At first Lesley said they were worried about a very aggressive bird, a Pin-tail Whydah who seemed to be monopolizing their bird feeder. It seemed to be chasing the drab brown birds also trying to feed. On closer inspection, I told her that the little brown jobs (birds) were actually the Pin-Tail Whydah's harem of females! He also seemed to chase the Common Waxbills from feeder. Then again, the Pin-tail Whydah is a brood parasite and the female uses the Common Waxbills nests to lay it's eggs.
The Common Waxbill whose nest is used by the Pin-tail Whydah to lay its eggs in
Pin-tail Whydah (Female)
While relaxing on the deck, we heard the mammal-like call (wee-ah-ka-kaa) of the Jackal Buzzard overhead. I swung my camera up to the sky (not my forte at all!) and managed to capture this graceful raptor in flight.
Jackal Buzzard so named because its call is similar to that of the Black-backed Jackall
Leaning over the railings watching the men wash down the boat, I noticed a flurry of activity on the street below me. A Fiscal Flycatcher endemic to Southern Africa, so we don't see it in East Africa, was feeding its young. Of course, I snapped it!
Fiscal Flycatcher and Juvenile to which it brought a meal!
The men returned from fishing with a lovely sized Grunter which they ultimately grilled on the fire. Meanwhile Lesley had seen on Face Book that there was a flock of Whiskered Tern on the fresh-water dam at the entrance to the town. Grant, Derek and I drove up to the spot where the men waited patiently while I tried to capture this Palearctic migrant bird.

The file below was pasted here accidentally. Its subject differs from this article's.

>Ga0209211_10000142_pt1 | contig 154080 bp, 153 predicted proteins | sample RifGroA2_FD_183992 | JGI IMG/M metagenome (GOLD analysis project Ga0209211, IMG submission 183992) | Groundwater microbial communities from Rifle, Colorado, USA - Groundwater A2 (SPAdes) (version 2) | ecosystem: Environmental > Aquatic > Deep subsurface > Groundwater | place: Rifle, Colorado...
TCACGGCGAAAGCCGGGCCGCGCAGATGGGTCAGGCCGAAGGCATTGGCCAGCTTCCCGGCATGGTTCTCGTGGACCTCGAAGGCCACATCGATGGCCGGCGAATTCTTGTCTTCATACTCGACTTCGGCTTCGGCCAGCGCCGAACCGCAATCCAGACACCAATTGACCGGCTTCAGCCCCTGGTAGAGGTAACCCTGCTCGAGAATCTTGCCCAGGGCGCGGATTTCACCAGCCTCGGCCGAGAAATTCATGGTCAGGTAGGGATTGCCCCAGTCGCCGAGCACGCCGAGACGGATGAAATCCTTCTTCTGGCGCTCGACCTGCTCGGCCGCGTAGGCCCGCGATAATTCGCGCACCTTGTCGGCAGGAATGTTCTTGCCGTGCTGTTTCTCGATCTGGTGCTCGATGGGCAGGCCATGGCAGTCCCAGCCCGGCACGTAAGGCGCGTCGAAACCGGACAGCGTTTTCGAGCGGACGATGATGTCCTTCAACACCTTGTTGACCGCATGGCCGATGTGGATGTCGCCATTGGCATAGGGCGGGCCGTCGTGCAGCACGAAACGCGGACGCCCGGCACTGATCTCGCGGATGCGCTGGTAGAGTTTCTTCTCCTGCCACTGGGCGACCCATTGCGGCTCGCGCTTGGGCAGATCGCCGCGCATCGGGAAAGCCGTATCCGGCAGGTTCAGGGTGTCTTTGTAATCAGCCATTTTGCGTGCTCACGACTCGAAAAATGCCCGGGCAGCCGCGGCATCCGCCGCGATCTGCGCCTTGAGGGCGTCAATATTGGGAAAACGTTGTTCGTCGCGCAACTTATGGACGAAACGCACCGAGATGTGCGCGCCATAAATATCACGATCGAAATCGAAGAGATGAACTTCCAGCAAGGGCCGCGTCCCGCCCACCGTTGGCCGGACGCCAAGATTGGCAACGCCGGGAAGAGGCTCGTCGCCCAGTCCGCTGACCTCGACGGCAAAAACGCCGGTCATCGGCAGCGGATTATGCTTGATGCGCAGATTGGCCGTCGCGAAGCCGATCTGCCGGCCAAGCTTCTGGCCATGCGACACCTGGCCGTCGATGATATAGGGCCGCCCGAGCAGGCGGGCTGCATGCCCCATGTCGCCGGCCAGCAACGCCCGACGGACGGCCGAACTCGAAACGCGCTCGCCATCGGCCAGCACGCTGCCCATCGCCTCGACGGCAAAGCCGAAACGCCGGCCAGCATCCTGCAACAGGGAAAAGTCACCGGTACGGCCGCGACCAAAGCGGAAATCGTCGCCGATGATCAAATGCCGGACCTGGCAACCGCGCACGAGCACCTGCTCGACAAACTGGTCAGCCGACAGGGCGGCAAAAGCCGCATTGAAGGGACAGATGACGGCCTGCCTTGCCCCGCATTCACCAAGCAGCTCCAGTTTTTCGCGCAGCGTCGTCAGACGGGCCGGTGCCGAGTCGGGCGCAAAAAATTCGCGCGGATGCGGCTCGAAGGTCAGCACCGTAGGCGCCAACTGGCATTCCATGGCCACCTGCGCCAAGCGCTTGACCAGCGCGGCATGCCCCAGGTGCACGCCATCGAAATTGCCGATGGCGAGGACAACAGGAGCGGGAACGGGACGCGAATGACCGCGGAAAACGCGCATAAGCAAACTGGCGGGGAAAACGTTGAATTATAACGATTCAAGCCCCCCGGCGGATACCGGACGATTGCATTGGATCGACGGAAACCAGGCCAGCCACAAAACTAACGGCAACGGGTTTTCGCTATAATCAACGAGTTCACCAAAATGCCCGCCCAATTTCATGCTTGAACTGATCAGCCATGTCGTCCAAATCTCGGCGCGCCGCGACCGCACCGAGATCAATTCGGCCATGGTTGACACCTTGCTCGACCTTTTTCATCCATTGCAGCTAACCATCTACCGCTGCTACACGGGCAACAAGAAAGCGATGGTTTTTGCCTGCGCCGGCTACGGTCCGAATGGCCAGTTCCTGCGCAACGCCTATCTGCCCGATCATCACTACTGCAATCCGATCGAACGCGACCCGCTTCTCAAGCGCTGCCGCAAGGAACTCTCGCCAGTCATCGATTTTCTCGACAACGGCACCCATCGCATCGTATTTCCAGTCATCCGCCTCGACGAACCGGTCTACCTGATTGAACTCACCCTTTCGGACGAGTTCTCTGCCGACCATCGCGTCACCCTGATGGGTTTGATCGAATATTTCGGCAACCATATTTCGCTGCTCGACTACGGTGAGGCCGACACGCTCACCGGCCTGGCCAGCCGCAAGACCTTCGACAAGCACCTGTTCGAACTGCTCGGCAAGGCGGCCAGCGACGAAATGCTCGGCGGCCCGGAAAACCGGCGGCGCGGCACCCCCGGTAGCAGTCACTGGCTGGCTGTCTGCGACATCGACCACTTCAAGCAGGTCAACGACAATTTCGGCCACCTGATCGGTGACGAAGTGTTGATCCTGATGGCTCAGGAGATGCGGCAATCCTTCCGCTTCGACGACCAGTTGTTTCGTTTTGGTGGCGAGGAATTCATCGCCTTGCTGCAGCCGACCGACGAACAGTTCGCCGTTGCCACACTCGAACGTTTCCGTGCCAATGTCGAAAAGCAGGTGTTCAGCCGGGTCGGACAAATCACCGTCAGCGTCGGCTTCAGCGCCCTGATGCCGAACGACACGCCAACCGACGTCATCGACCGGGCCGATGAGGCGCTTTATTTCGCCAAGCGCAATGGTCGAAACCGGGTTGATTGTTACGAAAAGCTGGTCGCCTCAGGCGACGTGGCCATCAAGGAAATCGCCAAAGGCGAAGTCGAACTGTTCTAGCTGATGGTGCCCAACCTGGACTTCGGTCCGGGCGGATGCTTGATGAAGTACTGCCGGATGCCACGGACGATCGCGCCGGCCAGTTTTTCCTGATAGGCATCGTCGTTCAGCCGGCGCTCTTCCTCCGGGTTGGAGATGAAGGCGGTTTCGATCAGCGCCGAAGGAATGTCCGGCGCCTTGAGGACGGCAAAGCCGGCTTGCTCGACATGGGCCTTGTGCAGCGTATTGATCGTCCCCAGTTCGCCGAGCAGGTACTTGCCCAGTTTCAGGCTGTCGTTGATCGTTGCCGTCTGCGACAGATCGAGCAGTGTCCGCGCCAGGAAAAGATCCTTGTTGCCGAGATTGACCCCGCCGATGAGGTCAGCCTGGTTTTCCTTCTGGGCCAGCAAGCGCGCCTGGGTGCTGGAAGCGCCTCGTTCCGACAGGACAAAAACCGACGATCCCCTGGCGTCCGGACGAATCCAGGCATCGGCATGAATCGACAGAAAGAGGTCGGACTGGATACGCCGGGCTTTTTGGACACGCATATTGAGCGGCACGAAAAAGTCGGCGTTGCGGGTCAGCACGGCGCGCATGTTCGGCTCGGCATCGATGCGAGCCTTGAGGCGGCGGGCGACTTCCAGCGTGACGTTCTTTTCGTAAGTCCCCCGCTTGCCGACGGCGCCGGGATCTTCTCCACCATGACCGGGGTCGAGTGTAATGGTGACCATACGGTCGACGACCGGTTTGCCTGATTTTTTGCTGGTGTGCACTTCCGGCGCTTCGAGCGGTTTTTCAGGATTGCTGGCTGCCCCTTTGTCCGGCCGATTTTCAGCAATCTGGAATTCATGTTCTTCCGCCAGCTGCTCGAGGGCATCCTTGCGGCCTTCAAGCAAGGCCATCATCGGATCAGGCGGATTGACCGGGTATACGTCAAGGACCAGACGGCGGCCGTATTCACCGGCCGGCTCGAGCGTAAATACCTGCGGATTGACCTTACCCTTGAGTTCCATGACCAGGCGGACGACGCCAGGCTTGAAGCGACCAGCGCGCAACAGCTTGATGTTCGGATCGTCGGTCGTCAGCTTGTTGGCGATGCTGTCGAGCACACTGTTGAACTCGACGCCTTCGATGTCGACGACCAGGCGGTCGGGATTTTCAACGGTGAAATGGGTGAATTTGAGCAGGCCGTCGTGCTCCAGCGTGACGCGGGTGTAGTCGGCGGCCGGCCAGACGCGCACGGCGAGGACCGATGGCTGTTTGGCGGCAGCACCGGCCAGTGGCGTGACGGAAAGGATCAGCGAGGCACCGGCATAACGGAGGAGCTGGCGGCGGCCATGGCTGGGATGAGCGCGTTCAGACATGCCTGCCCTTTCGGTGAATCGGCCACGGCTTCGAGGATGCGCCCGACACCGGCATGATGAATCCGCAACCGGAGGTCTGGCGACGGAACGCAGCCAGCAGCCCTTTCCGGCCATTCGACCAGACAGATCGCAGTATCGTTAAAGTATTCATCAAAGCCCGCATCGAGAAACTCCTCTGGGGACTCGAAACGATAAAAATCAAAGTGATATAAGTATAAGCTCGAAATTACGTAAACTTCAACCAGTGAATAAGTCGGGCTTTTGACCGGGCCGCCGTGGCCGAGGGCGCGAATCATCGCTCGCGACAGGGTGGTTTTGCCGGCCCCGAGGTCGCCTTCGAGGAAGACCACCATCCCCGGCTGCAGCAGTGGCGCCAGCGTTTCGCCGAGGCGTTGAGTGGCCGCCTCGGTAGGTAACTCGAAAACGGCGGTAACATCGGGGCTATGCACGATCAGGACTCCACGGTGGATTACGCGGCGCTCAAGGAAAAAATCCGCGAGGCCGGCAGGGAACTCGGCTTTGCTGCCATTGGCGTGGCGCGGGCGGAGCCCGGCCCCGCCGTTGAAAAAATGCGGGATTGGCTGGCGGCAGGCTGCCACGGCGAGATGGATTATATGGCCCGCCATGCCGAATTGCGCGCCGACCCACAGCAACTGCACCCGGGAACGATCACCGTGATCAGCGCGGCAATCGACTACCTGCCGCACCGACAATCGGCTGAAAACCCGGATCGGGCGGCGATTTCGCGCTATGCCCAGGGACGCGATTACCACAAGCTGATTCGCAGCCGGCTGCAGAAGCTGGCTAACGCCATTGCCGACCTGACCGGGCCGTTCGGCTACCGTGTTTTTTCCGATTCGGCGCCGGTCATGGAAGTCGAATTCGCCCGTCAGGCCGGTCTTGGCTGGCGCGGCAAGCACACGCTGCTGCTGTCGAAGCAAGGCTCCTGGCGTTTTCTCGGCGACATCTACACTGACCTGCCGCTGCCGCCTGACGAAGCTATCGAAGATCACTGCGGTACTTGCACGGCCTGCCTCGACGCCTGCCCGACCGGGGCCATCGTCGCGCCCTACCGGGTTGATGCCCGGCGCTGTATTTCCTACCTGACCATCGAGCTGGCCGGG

Whiskered tern, very difficult to capture over the reeds in which it hunts
The Whiskered Tern breeds in South and East Africa; hence the dark grey rump and black head in comparison to the non-breeding bird which is lighter grey and has a white head
As mentioned in my biking tour post on Tuesday, we left Derek and Lesley on Monday and rode up coast (heading eastward) to Wilderness. As we parked the bike next to our appointed log cabin, I heard a familiar bird call but which I couldn't place. After unloading the luggage, Grant and I walked around camp trying to locate this rather loud, yet elusive bird.
Eventually we spotted it calling from the branches of tree near the Sanparks offices.
A Sombre Greenbul ...
...in full cry!
This bird has a specific call which I should have recognized (I been outta SA too long, LOL!) It was one of the first birds my sister-in-law, Shelley taught me to identify by sound. Its call: "weewee", which is followed by a liquid chortle, has been translated by birders as: "WILLY, quickly run around the bush and squeeeeeze-me"
While enjoying "Willy" singing this lovely song, we also spotted a variety of other birds.
Spotted Flycatcher (Juvenile)
Unidentified Sunbird (Female)
I hope you've all enjoyed our bird sightings as we biked through the Cape and back home again last month. The next birds I will blog about are about ones seen here in Tanzania since we returned a week ago. I was also blessed with a new camera which I'm learning to use here!